Very Good Viera
The cup runneth over with good birding at the Space Coast Birding and Nature Festival in Titusville, Florida. It matters very little what field trip you sign up for, or which leader you end up going out with, you’re likely to find some excellent birds and get some extraordinary looks at them. So I was not losing any sleep about which field trips I was going to be assigned to while I was there representing 10,000 Birds and the American Birding Association, but I cannot lie, when I saw that I was going to Viera Wetlands the very first morning of the festival, I was pretty stoked.
Viera Wetlands is one of those Florida institutions, not only for birders, but also fans of civil engineering (you know who you are). Several municipalities in the Sunshine State run their wastewater effluent through these massive artificial wetlands, and Viera Wetlands was one of the first. These manmade lagoons in the middle of east Florida farmland and subdivision became bird magnets, as critical for birds and birders as it is for the surrounding communities and farms. These days Viera Wetlands attracts more than 100,000 visitors a year, and they aren’t coming for the ground-breaking approach to wastewater treatment. They’re coming for the birds.
And brother, there are a lot of birds.
The American Coots are the first things you hear. Thousands of them, gabbing at each other in the pre-dawn darkness. When the sun finally rises you can see the great clots of them congregating on the water, squabbling with each other but never seeming to be able to exist more than 12 inches from one another.
The only time that the joyous chaos of the coot flock is wielded in one common goal is when the resident Bald Eagles take flight and every single individual skitters away a short distance, as if the difference between free coot and eagle food is about 20 feet of waterspace. Even so, the eagles went hungry while we were there.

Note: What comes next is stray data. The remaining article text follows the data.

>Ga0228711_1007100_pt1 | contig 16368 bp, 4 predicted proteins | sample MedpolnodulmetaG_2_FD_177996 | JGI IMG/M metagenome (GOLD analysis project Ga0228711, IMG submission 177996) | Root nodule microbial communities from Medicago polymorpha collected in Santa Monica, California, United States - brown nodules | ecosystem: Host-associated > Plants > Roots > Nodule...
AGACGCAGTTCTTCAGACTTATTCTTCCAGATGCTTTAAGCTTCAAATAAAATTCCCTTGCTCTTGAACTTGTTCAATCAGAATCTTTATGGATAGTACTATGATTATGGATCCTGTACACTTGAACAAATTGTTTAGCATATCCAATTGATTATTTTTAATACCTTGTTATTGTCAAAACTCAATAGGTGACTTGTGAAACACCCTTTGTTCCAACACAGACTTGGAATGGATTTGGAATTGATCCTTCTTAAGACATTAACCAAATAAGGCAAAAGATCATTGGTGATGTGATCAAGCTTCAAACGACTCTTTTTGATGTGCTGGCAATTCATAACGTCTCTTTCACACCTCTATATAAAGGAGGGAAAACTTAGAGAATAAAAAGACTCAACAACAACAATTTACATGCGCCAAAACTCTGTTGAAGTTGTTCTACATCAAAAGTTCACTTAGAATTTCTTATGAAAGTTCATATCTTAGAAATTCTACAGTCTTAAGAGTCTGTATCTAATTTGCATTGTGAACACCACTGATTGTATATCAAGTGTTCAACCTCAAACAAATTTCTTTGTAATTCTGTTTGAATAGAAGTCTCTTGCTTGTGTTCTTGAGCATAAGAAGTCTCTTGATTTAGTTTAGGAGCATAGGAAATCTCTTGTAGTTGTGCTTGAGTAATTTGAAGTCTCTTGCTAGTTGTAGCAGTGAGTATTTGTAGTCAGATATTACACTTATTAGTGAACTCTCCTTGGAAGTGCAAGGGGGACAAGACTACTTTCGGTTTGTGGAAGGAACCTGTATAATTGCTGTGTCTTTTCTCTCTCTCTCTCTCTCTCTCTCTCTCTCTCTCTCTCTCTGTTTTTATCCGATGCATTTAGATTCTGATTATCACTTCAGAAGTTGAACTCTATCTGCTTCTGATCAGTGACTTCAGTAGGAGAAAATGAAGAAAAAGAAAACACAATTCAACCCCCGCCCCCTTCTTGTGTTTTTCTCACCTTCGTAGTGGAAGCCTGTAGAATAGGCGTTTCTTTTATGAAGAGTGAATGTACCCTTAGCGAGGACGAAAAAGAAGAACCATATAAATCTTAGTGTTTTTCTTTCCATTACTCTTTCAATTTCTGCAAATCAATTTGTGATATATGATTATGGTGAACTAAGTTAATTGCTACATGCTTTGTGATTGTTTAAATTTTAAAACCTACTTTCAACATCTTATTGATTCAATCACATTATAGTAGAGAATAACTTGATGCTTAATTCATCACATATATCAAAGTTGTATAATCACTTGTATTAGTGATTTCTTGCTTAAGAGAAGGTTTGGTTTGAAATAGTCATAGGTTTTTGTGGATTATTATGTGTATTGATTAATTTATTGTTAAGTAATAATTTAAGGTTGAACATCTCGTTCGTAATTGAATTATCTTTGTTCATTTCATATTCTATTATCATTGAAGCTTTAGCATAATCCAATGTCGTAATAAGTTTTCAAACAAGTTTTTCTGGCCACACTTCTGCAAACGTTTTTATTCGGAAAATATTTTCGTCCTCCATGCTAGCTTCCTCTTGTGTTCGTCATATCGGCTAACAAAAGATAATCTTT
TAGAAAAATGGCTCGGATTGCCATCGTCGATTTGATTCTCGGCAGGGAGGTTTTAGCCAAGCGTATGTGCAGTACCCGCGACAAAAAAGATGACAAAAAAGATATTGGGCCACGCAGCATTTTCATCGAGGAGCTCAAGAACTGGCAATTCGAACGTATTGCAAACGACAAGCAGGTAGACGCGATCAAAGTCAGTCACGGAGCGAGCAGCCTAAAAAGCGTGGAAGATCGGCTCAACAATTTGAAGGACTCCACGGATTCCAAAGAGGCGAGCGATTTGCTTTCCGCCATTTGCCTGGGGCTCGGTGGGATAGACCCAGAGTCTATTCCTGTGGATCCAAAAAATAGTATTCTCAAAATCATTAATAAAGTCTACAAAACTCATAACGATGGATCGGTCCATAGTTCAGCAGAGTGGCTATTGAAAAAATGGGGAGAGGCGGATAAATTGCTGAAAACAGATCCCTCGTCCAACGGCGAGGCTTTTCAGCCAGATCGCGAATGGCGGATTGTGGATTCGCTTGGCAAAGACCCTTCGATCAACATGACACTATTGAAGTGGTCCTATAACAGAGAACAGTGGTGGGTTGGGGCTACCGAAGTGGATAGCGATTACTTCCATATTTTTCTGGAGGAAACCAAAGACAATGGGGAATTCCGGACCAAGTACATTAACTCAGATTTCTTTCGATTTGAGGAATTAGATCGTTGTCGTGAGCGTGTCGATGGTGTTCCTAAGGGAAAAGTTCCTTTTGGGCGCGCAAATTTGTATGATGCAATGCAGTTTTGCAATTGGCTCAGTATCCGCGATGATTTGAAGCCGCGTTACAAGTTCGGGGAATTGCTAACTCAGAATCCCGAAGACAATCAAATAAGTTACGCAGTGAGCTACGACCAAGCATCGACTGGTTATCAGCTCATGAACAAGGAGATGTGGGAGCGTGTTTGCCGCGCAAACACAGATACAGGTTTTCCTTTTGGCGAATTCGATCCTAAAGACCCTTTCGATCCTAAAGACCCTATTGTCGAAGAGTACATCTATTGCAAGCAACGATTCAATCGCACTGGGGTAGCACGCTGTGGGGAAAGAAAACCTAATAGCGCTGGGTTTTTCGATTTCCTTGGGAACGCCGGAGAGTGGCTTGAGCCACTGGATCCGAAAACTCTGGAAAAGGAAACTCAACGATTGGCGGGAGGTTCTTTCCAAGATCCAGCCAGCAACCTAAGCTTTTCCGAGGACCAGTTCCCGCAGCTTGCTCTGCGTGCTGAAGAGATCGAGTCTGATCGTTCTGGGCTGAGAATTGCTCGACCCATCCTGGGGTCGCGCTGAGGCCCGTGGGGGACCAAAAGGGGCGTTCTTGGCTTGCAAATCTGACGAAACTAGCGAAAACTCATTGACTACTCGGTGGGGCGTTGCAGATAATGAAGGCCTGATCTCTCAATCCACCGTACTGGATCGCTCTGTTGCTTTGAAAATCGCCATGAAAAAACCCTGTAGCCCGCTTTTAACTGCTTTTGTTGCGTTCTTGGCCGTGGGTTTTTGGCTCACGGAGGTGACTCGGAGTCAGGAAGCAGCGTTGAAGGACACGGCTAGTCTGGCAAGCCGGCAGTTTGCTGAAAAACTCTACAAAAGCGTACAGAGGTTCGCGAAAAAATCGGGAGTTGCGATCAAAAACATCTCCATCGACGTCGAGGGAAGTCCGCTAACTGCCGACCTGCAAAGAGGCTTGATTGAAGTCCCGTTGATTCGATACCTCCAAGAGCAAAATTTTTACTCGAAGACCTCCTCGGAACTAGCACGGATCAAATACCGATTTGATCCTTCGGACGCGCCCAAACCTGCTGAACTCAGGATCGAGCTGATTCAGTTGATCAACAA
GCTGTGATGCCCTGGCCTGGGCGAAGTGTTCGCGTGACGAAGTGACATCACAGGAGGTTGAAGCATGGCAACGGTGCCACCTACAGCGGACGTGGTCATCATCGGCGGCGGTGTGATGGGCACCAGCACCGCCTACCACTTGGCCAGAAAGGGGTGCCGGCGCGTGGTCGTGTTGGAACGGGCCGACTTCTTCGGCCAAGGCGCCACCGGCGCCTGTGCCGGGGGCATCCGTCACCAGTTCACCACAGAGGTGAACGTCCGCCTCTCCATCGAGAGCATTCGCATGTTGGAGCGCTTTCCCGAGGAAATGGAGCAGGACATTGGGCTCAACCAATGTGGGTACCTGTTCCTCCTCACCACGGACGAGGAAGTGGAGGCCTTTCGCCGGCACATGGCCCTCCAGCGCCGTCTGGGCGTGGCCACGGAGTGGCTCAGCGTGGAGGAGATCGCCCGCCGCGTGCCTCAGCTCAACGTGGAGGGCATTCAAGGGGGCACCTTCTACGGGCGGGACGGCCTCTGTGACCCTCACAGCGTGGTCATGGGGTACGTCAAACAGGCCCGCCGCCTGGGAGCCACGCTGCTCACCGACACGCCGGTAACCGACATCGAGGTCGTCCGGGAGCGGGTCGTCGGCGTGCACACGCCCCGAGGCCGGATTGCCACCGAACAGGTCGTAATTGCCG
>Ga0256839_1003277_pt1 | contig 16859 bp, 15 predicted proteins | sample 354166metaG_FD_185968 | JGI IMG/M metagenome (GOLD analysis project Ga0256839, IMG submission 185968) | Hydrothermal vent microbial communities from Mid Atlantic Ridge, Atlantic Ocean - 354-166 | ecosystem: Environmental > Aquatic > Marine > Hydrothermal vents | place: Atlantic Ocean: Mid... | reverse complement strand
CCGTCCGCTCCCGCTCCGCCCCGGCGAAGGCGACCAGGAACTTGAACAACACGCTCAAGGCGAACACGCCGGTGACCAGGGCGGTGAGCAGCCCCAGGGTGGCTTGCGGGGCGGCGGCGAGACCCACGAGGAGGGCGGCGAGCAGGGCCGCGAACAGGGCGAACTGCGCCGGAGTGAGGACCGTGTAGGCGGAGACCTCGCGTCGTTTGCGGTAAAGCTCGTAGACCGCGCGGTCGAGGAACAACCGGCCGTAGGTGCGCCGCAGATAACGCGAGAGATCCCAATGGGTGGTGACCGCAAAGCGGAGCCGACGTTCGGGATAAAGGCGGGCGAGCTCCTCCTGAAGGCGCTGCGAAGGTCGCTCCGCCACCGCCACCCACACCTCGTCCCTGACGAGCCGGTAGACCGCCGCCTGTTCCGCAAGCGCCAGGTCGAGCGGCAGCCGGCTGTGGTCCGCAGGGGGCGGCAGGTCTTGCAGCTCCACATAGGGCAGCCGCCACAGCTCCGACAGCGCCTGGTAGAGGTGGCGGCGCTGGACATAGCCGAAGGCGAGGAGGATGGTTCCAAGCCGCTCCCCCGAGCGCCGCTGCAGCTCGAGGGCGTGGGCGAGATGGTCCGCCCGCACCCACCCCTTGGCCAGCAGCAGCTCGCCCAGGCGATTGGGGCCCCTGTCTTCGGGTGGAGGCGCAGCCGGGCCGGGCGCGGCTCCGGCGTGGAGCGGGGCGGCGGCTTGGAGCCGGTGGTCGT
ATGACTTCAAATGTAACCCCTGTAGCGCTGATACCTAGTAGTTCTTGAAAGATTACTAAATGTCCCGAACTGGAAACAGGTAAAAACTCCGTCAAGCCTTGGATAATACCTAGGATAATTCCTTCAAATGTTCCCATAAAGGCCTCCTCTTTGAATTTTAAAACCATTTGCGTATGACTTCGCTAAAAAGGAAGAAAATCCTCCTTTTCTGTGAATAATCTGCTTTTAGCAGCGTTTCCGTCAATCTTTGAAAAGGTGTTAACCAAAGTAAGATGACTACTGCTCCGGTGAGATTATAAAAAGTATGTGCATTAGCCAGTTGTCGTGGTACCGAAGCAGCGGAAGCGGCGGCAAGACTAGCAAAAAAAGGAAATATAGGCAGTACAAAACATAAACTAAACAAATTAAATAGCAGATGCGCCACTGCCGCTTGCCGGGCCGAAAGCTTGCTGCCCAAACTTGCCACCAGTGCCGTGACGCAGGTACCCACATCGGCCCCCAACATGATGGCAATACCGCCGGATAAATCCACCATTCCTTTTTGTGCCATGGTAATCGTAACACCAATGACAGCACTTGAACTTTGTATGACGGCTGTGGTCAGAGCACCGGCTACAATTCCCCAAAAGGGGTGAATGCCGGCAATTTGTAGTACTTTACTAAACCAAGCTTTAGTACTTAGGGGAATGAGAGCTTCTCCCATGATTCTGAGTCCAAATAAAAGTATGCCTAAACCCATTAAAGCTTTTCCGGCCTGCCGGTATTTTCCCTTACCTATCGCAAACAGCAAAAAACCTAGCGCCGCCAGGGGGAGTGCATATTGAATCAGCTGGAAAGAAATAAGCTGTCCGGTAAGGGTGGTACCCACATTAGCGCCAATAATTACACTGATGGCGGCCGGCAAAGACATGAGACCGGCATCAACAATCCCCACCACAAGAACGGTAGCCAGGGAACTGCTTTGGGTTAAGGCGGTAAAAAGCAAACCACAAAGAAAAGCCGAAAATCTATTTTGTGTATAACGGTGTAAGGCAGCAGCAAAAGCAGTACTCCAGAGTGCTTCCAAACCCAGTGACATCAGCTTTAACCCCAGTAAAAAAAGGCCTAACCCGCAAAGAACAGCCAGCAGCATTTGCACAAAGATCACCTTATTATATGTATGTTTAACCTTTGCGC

Wading birds are one of the major draws of Florida, and the wetlands here are literally crawling with them. We had looks at all the expected species minus the elusive Least Bittern and the surprisingly absent Yellow-crowned Night Heron, with particularly good looks at my personal favorite southern heron, Tricolored Heron. If there’s a more elegant species in Florida I’m not sure I’ve ever seen it.
And if you’re wondering where all your Blue-winged Teals go, they go here. We spent a great deal of time parsing through flocks of Blue-wings looking for any other species of duck and finding little more than a half-dozen Green-winged Teals, a couple flocks of Northern Shovelor, and a few Mottled Ducks (surprisingly few if our local guide was any indication). But we didn’t worry too much. Where I come from Blue-winged Teals are incredibly skittish, but here the birds cruise along the cattails not more than a a long toss away. And when the light is right and the birds are in front of you, how can you complain too much when all the birds look like this?
So yeah, Viera was pretty hot this morning. But that’s par for the course. More to come in the next few days.